Ware plays defensive end: For the first time as a pro, Ware lined up exclusively at defensive end. Ware moved from outside linebacker to defensive end this season when the team moved to a 4-3 defensive alignment.
“Lining up at defensive end is easier,” Ware said. “You are down in the trenches. There is no difference than playing outside linebacker, you are out wide. But when you are in the six technique, there are a lot more techniques you have to work on. But I felt like I did really well for the first game.”
Webb struggles: Fourth-round pick B.W. Webb had a long night. The rookie cornerback muffed a punt in the fourth quarter, leading to a field goal, missed two tackles and looked like he didn’t have much awareness on pass coverage. It’s only two preseason games, but Webb is off to a slow start.
What’s next?: The Cowboys will have Saturday off and will practice Sunday afternoon in Oxnard, Calif. The final preseason road game will be next Saturday night at Arizona.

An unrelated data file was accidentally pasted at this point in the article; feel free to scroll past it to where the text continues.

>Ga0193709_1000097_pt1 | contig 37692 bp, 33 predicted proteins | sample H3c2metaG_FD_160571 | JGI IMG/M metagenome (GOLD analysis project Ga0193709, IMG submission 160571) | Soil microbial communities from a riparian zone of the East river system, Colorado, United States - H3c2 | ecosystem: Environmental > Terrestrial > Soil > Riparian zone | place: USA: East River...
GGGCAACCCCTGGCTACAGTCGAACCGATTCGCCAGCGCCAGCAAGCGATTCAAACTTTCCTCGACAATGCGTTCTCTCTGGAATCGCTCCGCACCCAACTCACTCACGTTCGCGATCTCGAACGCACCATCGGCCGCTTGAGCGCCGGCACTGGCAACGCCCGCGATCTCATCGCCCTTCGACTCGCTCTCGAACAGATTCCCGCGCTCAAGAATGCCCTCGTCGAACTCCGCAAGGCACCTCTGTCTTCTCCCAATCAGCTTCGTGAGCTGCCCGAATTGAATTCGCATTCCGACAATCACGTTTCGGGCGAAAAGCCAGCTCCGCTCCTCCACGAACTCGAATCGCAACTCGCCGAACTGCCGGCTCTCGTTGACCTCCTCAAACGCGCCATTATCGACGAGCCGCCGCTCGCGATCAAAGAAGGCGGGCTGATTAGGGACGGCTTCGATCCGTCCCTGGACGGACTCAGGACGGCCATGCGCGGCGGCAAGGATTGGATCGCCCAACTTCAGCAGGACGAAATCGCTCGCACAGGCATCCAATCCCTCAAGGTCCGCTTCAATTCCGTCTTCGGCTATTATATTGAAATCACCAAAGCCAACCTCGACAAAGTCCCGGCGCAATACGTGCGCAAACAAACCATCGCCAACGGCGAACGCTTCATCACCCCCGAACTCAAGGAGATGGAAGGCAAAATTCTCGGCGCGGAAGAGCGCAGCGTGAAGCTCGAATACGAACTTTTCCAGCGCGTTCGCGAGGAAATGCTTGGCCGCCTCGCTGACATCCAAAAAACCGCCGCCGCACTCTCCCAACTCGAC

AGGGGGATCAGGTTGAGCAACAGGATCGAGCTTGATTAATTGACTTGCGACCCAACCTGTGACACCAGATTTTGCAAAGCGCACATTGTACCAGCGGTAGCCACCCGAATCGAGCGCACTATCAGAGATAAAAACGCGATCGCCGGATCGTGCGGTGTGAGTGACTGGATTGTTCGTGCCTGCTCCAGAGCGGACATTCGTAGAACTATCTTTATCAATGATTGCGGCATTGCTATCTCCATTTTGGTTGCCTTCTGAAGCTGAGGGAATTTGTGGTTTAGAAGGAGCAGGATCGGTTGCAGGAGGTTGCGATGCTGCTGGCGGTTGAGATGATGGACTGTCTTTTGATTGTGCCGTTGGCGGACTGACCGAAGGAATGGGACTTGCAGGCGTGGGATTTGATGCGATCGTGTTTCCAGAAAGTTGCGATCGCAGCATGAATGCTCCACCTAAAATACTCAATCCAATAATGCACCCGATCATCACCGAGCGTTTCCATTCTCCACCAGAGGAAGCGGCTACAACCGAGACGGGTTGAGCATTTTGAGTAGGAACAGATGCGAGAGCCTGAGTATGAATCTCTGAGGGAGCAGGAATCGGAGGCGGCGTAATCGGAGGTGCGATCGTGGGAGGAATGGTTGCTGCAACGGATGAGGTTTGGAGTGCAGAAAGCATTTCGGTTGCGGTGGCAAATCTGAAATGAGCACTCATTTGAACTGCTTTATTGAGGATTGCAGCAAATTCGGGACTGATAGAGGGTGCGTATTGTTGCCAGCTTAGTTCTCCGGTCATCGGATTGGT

OAKLAND — Cowboys wide receiver Cole Beasley left tonight’s preseason game against Oakland with a left foot injury. He underwent X-rays at the stadium. The X-rays were negative and it’s not considered serious.
Beasley was hurt after catching a 23-yard reception with seven minutes to play in the third quarter.
Beasley finished the game with three catches for 49 yards and one touchdown. He caught a 15-yard pass from Kyle Orton to give the Cowboys a 10-3 lead in the second quarter.
Also, wide receiver Terrance Williams (concussion), guard Nate Livings (knee), guard Demetress Bell (conditioning test), guard Kevin Kowalski (knee), guard/center Ryan Cook (back), guard Ray Dominguez (shoulder), defensive tackle Jay Ratliff (hamstring), defensive end Anthony Spencer (knee), cornerback Morris Claiborne (knee), linebacker Alex Albright (back) and safety Matt Johnson (foot) did not play.
The Dallas Cowboys expect Claiborne, Williams and Albright to return next week at Arizona.